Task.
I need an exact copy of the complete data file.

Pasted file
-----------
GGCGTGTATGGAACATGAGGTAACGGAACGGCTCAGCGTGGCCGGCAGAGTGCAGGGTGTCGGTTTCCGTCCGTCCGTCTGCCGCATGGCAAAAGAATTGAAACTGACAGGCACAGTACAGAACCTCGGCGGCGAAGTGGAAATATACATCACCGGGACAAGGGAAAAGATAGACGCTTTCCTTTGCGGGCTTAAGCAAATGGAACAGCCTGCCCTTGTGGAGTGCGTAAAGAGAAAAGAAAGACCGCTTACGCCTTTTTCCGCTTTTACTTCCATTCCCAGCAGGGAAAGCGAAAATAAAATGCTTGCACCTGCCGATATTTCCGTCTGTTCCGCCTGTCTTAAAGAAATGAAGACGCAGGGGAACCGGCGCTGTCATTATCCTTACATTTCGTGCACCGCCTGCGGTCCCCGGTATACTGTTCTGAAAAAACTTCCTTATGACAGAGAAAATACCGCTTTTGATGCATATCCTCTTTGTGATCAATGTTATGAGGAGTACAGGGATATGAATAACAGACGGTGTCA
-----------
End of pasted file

GGCGTGTATGGAACATGAGGTAACGGAACGGCTCAGCGTGGCCGGCAGAGTGCAGGGTGTCGGTTTCCGTCCGTCCGTCTGCCGCATGGCAAAAGAATTGAAACTGACAGGCACAGTACAGAACCTCGGCGGCGAAGTGGAAATATACATCACCGGGACAAGGGAAAAGATAGACGCTTTCCTTTGCGGGCTTAAGCAAATGGAACAGCCTGCCCTTGTGGAGTGCGTAAAGAGAAAAGAAAGACCGCTTACGCCTTTTTCCGCTTTTACTTCCATTCCCAGCAGGGAAAGCGAAAATAAAATGCTTGCACCTGCCGATATTTCCGTCTGTTCCGCCTGTCTTAAAGAAATGAAGACGCAGGGGAACCGGCGCTGTCATTATCCTTACATTTCGTGCACCGCCTGCGGTCCCCGGTATACTGTTCTGAAAAAACTTCCTTATGACAGAGAAAATACCGCTTTTGATGCATATCCTCTTTGTGATCAATGTTATGAGGAGTACAGGGATATGAATAACAGACGGTGTCA